Oil prices rise on expected U.S. stocks draw
Oil prices climbed more than $1 on Wednesday, extending overnight gains after industry data showed U.S. crude stocks fell more than expected last week in the wake of two hurricanes, highlighting tight supply as demand improves.
Prices were also supported as some OPEC members struggle to raise output and by a general sense of energy market shortages amid a power and gas crisis in Europe.
U.S. West Texas Intermediate (WTI) crude futures rose $1.16, or 1.6%, to $71.65 a barrel by 1055 GMT, adding to a 35- cent gain from Tuesday.
Brent crude futures climbed $1.08, or 1.4%, to $75.44 a barrel, after gaining 44 cents on Tuesday.
The oil market’s focus turned to concerns of tight supply, after Monday’s pressure from broad market jitters over the possible default of Chinese property developer China Evergrande Group.
“Crude is supported by the API weekly report, which noted a bigger-than-expected decline in U.S. crude oil stocks,” said Ravindra Rao, vice president of commodities at Kotak Securities.
“Prices are still rangebound ahead of the EIA weekly report due later today and ahead of the U.S. Federal Reserve’s monetary policy decision … In the near term, crude may move with larger markets with focus on China and Fed policy.”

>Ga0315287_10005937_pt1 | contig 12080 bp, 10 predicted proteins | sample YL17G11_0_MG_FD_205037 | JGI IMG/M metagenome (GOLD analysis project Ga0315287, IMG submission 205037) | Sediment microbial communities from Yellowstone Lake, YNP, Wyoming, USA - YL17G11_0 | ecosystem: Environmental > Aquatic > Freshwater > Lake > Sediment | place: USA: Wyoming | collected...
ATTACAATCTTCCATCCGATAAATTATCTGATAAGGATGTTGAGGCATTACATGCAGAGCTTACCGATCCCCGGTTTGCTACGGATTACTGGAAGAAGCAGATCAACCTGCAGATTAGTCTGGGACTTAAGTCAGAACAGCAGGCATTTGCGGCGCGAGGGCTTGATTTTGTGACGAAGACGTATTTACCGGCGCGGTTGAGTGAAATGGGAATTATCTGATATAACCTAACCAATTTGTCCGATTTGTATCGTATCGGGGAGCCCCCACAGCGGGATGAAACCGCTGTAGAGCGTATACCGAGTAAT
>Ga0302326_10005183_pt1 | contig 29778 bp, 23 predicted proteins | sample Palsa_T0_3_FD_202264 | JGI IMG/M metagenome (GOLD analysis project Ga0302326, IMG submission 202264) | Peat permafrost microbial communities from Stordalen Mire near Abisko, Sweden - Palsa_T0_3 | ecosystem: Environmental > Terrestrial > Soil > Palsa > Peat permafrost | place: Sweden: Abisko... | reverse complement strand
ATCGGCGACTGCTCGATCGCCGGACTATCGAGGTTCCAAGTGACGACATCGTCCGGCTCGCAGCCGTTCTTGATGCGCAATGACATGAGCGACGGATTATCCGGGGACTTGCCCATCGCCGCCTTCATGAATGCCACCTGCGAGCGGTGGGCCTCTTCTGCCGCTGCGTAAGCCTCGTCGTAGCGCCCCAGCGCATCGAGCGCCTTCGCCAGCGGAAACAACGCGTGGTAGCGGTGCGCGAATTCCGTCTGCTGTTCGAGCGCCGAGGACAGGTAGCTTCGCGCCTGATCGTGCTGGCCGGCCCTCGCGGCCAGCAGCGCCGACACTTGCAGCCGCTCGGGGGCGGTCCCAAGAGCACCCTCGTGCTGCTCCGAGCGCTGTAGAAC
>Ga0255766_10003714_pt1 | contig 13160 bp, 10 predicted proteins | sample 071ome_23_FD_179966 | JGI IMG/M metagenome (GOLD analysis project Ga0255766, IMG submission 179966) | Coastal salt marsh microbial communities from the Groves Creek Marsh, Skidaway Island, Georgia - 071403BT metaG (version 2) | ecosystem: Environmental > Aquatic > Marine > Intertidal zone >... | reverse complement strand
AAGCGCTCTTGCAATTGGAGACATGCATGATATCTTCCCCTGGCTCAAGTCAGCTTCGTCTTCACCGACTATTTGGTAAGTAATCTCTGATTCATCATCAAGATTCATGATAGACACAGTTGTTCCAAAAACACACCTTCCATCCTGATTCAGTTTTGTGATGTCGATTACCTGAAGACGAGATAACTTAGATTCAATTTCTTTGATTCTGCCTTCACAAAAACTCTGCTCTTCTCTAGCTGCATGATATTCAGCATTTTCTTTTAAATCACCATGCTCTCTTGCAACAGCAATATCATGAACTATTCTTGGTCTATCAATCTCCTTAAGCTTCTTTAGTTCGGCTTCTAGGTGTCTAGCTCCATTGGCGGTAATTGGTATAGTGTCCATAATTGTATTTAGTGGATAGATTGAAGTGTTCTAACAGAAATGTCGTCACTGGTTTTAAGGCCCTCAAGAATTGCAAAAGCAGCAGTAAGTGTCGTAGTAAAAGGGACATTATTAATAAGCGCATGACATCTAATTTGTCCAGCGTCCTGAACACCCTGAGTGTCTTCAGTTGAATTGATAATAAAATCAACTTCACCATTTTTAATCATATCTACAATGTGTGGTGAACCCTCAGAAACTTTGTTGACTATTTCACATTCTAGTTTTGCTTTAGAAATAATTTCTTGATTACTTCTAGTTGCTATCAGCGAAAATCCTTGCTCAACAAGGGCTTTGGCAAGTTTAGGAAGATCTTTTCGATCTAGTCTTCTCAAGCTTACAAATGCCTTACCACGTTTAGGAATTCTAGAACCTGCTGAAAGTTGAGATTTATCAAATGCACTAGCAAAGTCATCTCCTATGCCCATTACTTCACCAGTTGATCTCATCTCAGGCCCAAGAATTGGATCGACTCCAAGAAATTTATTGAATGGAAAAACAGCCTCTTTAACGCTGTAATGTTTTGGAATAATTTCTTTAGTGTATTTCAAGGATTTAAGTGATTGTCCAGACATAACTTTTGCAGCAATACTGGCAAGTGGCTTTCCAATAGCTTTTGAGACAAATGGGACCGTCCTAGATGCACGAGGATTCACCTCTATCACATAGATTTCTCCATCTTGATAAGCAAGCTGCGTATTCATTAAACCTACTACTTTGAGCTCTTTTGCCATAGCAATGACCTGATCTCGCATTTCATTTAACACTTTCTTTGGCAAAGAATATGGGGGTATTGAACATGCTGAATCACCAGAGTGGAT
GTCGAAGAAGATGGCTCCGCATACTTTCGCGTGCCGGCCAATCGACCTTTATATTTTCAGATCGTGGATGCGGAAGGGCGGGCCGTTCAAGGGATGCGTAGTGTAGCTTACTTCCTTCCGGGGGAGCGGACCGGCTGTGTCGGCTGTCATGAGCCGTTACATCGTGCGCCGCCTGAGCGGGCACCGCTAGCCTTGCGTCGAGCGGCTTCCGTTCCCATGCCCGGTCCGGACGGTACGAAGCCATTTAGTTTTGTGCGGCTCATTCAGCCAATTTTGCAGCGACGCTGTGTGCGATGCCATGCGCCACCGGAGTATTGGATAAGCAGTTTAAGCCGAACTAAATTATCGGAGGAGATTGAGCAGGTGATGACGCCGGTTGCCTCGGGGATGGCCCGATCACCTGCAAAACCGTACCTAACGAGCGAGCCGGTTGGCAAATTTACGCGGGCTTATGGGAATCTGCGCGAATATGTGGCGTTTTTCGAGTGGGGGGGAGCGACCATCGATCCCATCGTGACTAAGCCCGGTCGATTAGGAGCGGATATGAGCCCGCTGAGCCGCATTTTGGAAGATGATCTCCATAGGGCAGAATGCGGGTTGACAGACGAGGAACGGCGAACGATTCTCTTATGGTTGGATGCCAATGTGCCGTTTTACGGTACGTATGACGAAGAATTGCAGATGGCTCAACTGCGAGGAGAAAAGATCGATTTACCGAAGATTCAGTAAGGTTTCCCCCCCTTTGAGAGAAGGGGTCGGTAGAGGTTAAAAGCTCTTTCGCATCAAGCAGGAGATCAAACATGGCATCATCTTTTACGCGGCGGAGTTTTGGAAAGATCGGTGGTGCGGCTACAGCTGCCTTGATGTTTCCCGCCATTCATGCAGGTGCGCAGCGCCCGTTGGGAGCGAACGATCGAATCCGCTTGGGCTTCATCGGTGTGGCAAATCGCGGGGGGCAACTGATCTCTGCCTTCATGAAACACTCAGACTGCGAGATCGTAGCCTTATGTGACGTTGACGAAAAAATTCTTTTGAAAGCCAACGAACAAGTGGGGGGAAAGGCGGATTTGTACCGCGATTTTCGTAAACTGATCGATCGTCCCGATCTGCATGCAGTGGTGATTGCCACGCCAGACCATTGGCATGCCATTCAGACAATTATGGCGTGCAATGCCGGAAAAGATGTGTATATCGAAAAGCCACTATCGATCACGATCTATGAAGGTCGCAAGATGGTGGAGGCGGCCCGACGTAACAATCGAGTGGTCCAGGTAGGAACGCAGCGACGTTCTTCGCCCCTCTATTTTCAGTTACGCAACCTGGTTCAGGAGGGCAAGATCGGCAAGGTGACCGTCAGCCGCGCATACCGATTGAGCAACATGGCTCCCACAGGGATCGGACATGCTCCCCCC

U.S. crude stocks fell by 6.1 million barrels for the week ended Sept. 17, market sources said, citing Tuesday’s figures from the American Petroleum Institute. [API/S]
That was a much bigger than the expected decline. The market will be watching U.S. government data on Wednesday to confirm the drops. [EIA/S]
“Given the variety of supportive factors in the energy space, notably sky-high natural gas prices … dips in prices right now are likely to be short-lived,” said Jeffrey Halley, an analyst at brokerage OANDA.
Global gas prices are expected to break records this winter.